The down smelled really awful when I got the bag and Hammock Gear restuffed it which was awesome but it still is smelly compared to my husbands WM down bag.

    Two of the quilts I've debated over are the Hammock Gear zero degree quilt. 850 Goose filled down, Argon material?, price $319
    and Nunatak arc expedition 1 pound of 800 goose down with epic shell fabric?, price $645.
    That's a huge price difference and I'm not sure if its worth it based on what seems "better" to me.
    I also have no idea if there are other quilts out there that would be even "better" than these two.

    It's been great reading everyones input. I appreciate the time taken to do it.
    I'll have to say that I know I don't take in enough calories because I never start to feel hungry until my sections are almost over lol. Maybe adding some more fat to my hiking diet during the colder months might help. I thought I had enough fat on my body to compensate haha.
    I also don't drink much after 6PM because I don't want to have to go outside at night to go to the bathroom. I could try to adjust those things.

  13. #13
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    I have an exped 7 with an R value of 4.9 I think. The past two falls its been between 30-50 degrees at night, I've been on the ground vs hammock during those months and I was too cold.
    My feet, hands, and head were ok after adding different layers but my middle torso just never got warm.
    Maybe I'll experiment with a tighter fitting top as a base layer at night. I just don't like sleeping with tight things around me but maybe thats another thing I could try.

  14. #14

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    Quote Originally Posted by wi11ow View Post
    Also, during the colder months the bag feels almost too lightweight and the outer material too thin. Maybe this would change with a zero degree bag?
    The zero degree bags that I've shopped are often made of super flimsy fabric, partly to offset the added fill weight, partly because the sort of person who buys a zero degree down bag is probably really interested in weight. Mountain climbers, skiiers, etc

    The shell is just there to keep the down in and the water/wind out. The main concern with thinner materials is high cost & low durability.

    Quote Originally Posted by wi11ow View Post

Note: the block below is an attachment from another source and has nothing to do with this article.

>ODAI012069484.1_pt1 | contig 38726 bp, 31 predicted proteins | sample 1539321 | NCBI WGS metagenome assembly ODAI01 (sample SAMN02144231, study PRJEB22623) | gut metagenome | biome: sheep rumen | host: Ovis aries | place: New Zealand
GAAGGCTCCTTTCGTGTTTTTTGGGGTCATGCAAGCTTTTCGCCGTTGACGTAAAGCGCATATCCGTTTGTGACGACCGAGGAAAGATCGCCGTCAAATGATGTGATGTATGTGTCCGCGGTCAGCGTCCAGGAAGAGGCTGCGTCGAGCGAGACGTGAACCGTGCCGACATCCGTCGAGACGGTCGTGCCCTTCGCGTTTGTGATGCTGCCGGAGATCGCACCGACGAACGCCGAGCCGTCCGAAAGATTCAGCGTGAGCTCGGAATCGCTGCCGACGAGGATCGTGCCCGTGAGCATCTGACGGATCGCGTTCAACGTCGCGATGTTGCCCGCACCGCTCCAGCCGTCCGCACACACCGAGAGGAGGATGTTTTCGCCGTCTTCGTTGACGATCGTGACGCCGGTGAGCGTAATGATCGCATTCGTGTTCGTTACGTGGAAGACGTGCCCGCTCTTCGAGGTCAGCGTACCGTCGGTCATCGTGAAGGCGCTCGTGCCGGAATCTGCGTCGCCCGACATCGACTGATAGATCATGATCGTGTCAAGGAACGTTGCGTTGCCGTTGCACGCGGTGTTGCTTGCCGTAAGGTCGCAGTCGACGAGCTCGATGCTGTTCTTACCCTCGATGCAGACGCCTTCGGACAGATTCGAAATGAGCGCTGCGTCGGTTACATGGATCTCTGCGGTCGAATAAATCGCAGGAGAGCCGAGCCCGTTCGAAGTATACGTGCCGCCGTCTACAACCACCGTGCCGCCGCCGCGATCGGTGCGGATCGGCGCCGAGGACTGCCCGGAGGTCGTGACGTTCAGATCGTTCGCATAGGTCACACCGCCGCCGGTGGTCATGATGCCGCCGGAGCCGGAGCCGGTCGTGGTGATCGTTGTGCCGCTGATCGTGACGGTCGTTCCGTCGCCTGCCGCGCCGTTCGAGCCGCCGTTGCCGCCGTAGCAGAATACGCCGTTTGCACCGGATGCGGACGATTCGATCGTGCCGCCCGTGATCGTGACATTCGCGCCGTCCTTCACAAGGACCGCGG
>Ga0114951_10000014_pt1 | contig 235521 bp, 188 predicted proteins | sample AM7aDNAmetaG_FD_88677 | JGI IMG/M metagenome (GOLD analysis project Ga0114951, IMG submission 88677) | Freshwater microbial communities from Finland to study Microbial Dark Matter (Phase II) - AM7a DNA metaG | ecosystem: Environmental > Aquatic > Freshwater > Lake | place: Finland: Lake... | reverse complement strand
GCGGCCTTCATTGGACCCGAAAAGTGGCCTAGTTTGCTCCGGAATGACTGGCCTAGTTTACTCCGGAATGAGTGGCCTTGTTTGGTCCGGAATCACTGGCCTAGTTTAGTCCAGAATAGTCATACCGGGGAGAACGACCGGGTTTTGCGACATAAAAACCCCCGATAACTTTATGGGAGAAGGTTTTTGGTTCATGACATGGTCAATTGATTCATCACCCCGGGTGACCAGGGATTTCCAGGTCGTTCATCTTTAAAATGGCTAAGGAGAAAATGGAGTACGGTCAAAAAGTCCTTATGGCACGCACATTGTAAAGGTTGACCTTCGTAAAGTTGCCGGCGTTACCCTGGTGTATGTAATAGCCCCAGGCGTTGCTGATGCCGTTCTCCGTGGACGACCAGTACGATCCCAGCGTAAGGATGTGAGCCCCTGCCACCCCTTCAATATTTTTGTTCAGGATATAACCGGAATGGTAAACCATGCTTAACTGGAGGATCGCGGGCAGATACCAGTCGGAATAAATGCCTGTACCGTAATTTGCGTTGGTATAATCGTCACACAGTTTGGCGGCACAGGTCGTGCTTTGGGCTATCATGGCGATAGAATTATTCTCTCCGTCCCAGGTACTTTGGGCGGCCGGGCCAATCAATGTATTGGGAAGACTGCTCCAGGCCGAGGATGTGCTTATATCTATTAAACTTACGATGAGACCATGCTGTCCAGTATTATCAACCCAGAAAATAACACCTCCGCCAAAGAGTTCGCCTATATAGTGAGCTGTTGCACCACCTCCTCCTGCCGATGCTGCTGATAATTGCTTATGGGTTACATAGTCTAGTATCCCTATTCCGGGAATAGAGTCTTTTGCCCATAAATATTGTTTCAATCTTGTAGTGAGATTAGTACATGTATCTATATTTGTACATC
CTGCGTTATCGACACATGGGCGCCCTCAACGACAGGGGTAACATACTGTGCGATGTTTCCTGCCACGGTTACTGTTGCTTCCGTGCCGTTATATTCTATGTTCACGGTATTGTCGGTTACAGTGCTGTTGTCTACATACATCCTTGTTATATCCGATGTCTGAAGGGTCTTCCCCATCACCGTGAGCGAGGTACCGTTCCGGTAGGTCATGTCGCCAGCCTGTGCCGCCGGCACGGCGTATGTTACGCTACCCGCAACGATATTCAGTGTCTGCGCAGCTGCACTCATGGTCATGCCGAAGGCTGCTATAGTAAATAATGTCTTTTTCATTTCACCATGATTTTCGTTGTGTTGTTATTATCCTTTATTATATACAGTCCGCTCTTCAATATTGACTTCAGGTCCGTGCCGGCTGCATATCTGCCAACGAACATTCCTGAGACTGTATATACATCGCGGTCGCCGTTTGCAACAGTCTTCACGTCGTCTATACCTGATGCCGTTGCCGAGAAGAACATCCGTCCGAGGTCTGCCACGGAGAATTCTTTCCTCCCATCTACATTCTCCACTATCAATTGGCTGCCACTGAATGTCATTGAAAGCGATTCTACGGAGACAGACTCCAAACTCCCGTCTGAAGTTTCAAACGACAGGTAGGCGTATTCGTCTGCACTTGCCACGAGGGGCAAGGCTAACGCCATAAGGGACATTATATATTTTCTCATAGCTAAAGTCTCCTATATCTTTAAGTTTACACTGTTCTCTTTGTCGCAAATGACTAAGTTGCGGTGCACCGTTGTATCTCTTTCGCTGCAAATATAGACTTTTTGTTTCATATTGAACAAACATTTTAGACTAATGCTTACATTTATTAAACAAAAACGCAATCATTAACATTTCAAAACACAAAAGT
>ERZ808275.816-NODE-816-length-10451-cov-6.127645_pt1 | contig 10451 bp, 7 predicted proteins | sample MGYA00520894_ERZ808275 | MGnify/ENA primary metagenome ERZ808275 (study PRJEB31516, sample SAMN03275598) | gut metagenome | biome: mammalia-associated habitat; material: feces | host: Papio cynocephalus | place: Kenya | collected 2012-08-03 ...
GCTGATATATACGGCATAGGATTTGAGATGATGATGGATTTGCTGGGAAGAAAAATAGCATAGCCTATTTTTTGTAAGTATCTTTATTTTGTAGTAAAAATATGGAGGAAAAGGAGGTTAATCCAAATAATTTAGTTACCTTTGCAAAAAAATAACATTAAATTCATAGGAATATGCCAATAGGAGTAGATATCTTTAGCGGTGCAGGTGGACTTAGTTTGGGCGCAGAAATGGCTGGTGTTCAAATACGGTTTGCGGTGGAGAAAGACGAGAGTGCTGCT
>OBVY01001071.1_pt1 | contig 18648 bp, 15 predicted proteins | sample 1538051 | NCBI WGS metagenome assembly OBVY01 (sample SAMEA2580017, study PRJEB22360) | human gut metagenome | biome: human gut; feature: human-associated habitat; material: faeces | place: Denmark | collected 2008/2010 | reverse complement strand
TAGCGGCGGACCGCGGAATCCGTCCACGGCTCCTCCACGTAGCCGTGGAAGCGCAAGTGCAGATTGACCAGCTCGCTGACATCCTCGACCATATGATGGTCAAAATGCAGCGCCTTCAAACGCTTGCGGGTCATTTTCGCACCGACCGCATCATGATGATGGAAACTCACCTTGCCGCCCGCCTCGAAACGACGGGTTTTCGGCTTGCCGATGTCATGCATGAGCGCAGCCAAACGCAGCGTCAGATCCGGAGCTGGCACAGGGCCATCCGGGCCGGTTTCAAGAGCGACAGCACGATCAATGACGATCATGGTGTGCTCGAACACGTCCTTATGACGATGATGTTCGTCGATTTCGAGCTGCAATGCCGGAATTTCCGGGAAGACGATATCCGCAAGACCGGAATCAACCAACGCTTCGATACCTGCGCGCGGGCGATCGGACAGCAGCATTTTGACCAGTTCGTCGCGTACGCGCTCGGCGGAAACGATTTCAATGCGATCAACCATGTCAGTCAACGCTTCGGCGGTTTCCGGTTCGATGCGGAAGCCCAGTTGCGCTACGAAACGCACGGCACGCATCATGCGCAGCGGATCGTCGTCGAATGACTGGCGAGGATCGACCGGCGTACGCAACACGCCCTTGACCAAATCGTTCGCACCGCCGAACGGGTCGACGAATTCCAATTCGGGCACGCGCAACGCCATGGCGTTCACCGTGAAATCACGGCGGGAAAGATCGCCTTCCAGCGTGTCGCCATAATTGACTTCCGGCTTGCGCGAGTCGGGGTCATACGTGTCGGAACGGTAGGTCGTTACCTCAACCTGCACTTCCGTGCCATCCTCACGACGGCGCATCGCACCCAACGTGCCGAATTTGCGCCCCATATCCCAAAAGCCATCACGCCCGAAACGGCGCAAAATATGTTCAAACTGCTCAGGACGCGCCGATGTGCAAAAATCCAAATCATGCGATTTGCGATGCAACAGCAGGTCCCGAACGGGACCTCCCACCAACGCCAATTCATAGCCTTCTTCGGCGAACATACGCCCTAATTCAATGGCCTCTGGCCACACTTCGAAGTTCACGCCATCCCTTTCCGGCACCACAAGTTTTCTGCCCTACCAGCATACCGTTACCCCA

Two of the quilts I've debated over are the Hammock Gear zero degree quilt
    A zero degree quilt seems like an odd notion. You reach a point where a hood really does make sense IMO. A little fleece skullcap can only do so much.

  15. #15
    Registered User egilbe's Avatar
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    you never answered what is underneath you.

  16. #16

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    Quote Originally Posted by Just Bill View Post
    Now that you are mature... you may be a "cold sleeper". EN ratings are based on fit 20 somethings. It's a simple fact of life that as we age we could easily face a 5-15 degree ding in selecting a sleeping bag. Sounds like your main issue to be honest. If selling you a bag I'd recommend you add 10*.

    Quilts have a learning curve... and one somewhat fatal flaw... they can be drafty.
    If your quilt is undersized for you, even slightly, you will not see the intended rating in real life conditions... if the real life condition is you tossing and turning.

    A bigger quilt may help bust drafts...
    Wearing more clothes will help stop drafts from robbing you of so much heat... giving you the illusion of sleeping warmer by preventing chills.
    Quote Originally Posted by wi11ow View Post
    I have an exped 7 with an R value of 4.9 I think. The past two falls its been between 30-50 degrees at night, I've been on the ground vs hammock during those months and I was too cold.
    My feet, hands, and head were ok after adding different layers but my middle torso just never got warm.
    Maybe I'll experiment with a tighter fitting top as a base layer at night. I just don't like sleeping with tight things around me but maybe thats another thing I could try.
    All this! Just Bill almost had it with the older getting colder but there are some other things also vitally important that have NOT been mentioned.